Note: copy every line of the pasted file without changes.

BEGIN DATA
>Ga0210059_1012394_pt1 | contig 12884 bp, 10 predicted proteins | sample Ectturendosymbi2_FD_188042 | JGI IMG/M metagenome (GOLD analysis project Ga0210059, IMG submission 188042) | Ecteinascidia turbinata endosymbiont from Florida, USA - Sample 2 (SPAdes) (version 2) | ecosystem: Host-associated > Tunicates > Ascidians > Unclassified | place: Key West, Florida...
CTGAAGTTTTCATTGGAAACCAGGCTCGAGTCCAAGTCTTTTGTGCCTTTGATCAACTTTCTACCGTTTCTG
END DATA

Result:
>Ga0210059_1012394_pt1 | contig 12884 bp, 10 predicted proteins | sample Ectturendosymbi2_FD_188042 | JGI IMG/M metagenome (GOLD analysis project Ga0210059, IMG submission 188042) | Ecteinascidia turbinata endosymbiont from Florida, USA - Sample 2 (SPAdes) (version 2) | ecosystem: Host-associated > Tunicates > Ascidians > Unclassified | place: Key West, Florida...
CTGAAGTTTTCATTGGAAACCAGGCTCGAGTCCAAGTCTTTTGTGCCTTTGATCAACTTTCTACCGTTTCTG